Maryland must get 50 percent of its electricity from renewable energy sources such as wind and solar by 2030 under a bill that will become law without Gov. Larry Hogan’s signature.
Only the District and nine states, including California, New Jersey and Hawaii, have renewable standards at 50 percent or higher, according to the Chesapeake Climate Action Network. The Maryland bill allows subsidies for producers of green energy, including some that generate pollutants, like trash incinerators and paper mills.
“This is the strongest bill ever passed in Maryland to fight global warming and now stands as a national example,” said Mike Tidwell, director of the network.
Hogan (R) announced Wednesday that he would allow the legislation to move forward “despite serious concerns” over the cost of the bill and whether it will preserve jobs in the state and have the impact legislators are expecting.
While rejecting the General Assembly’s effort, Hogan said he remains committed to addressing climate change. He pledged to push legislation next year for 100 percent clean energy by 2040.
“This bill is not clean enough, not smart enough, nor does it create the intended jobs within Maryland,” Hogan wrote in a letter to Senate President Thomas V. Mike Miller (D-Calvert).
The decision to allow the bill to become law without his signature is somewhat of a reversal for the popular Republican, who is at the beginning of his second term and weighing a presidential bid.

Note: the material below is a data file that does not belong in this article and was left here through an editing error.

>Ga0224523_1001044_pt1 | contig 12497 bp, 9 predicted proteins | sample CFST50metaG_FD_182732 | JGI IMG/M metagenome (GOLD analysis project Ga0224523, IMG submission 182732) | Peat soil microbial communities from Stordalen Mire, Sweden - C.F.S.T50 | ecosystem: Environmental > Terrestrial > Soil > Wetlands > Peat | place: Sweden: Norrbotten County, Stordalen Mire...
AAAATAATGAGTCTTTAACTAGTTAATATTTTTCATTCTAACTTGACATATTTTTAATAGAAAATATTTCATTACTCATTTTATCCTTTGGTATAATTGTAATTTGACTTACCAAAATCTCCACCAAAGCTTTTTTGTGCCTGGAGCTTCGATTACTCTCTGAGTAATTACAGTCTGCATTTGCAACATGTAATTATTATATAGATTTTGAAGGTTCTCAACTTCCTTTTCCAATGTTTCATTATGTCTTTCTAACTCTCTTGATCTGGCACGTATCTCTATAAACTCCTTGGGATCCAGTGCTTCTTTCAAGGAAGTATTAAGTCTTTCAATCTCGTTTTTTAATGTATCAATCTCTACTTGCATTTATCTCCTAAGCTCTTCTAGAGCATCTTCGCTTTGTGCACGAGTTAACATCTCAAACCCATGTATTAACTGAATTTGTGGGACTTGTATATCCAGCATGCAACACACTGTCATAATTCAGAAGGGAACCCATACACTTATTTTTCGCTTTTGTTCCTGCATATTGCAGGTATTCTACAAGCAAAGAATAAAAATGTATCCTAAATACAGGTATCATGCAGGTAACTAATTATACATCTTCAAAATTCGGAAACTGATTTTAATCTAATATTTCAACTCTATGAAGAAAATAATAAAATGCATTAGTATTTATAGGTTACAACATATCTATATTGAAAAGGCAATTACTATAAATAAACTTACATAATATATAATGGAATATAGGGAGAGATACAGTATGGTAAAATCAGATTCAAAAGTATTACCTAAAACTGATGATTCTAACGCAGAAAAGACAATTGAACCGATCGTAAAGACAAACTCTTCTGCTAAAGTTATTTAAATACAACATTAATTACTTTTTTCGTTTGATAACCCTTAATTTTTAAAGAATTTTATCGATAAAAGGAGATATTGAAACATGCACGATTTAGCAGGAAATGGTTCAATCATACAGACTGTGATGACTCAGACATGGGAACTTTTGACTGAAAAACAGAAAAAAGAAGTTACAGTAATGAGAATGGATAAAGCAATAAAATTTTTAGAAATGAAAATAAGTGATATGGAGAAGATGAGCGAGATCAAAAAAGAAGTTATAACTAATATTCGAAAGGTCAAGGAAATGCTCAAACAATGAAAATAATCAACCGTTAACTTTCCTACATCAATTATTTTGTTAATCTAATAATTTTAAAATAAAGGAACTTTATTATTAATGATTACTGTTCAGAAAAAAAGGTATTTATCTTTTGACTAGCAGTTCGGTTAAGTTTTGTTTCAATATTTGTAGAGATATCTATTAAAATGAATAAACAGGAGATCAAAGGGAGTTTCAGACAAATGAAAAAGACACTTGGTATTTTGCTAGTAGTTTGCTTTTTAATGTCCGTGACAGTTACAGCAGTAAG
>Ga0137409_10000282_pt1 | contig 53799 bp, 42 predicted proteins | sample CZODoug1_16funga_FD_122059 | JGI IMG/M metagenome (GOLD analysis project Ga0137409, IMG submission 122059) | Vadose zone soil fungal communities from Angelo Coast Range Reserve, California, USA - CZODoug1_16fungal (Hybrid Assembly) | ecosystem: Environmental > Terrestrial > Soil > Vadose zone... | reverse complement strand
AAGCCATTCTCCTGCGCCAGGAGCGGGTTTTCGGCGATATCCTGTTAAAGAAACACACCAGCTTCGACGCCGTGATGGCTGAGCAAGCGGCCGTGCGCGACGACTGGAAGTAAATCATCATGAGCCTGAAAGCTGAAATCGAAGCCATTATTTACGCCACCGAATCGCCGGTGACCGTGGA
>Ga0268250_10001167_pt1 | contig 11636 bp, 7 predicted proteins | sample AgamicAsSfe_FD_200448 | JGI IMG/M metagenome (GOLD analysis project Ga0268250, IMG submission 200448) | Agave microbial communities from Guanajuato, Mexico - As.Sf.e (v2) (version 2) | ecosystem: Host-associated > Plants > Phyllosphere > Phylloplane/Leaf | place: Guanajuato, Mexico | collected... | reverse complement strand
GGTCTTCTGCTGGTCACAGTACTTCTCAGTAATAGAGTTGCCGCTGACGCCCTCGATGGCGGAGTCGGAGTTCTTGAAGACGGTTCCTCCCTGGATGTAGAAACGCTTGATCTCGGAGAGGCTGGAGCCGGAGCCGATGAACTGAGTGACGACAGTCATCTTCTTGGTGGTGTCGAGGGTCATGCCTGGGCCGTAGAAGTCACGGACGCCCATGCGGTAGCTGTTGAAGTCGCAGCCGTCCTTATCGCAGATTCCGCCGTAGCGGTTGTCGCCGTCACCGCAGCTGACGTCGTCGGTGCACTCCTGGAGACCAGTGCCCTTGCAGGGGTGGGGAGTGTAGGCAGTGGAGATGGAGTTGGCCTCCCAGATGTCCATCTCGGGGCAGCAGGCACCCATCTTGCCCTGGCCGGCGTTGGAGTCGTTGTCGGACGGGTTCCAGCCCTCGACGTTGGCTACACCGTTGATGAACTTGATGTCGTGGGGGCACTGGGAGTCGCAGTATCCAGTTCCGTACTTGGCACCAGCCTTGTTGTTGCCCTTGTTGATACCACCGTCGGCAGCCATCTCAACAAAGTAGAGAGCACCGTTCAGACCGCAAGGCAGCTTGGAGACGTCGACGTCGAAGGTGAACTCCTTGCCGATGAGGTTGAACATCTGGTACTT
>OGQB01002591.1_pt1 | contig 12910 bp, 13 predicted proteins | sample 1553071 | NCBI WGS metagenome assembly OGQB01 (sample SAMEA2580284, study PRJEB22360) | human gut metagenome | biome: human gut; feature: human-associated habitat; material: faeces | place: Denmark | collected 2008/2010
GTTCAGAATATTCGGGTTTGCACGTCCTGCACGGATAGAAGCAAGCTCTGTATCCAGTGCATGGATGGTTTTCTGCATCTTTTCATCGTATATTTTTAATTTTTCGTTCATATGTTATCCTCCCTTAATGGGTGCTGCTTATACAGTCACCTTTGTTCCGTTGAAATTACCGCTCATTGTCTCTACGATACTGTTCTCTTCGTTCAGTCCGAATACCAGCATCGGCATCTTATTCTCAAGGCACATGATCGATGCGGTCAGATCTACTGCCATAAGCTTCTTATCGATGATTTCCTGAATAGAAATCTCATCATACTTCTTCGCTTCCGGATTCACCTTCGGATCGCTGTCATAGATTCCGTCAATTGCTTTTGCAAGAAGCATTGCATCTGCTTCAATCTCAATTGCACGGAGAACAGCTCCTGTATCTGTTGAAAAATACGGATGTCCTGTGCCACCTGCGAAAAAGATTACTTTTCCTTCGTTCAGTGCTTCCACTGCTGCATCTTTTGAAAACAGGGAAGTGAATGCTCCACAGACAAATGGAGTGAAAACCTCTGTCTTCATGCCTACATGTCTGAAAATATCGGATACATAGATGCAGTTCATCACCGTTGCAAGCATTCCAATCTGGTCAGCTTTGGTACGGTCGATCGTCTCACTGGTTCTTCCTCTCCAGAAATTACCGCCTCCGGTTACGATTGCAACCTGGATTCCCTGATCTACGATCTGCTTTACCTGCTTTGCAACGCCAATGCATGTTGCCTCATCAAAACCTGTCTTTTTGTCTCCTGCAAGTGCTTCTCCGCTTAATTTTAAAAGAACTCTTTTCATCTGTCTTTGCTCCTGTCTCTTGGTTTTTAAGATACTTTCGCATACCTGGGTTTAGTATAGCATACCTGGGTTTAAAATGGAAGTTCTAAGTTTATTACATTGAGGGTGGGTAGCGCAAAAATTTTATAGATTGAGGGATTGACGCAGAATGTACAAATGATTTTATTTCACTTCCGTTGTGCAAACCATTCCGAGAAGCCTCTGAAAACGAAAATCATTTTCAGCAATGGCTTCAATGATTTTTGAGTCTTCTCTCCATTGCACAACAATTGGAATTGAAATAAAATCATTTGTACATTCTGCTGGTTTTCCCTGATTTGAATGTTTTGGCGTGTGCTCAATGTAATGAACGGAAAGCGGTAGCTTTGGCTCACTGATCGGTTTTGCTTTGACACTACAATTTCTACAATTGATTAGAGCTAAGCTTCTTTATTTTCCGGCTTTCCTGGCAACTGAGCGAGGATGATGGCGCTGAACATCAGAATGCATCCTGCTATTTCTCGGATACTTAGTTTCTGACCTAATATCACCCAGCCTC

In 2016, the governor vetoed a bill that required Maryland to get 25 percent of its energy from renewable sources by 2020, citing concern over increased electricity rates for taxpayers. The Democratic-controlled legislature, which has a veto-proof majority in both chambers, overrode the veto.
In his letter to Miller, Hogan said his plan would include increasing the use of zero- and low-carbon clean and renewable energy, “recognizing the clean and safe aspects of nuclear energy,” and supporting hydropower.
The governor said he will propose a bill next session that aims to “get us to zero carbon emissions, rather than just increasing the quotas for dirty energy and outdated technologies.”
Sen. Brian J. Feldman (D-Montgomery), the sponsor of this year’s bill, said he “appreciates that he has ideas about a bill for next year, but it would have been nice to share them with the General Assembly this year during the legislative session.”
Feldman said it is projected that the new law will create 20,000 solar jobs and 5,000 wind jobs by 2028.
Hogan’s decision prompted a strong rebuke from Senate Minority Whip Steve Hershey (R-Queen Anne’s), who said he was “extremely disappointed” that the governor criticized the bill but allowed it to become law. “I would much rather have seen a veto and then to use that as the incentive to work with the renewable advocates over the interim to produce a more reasonable and well thought-out policy,” he said in a statement.
Hogan has signed hundreds of bills into law since the General Assembly’s legislative session ended April 8. He has until Saturday to take action on any of the more than 300 bills that remain.
On Wednesday, Hogan spokeswoman Shareese Churchill said the governor would not sign any of those bills, but would either veto them or allow them to become law without his signature.
Among the bills awaiting action are legislation to create the nation’s first prescription drug affordability board; a bill to ban foam cups and food containers across the state; and a measure that allows for gender-neutral driver’s licenses.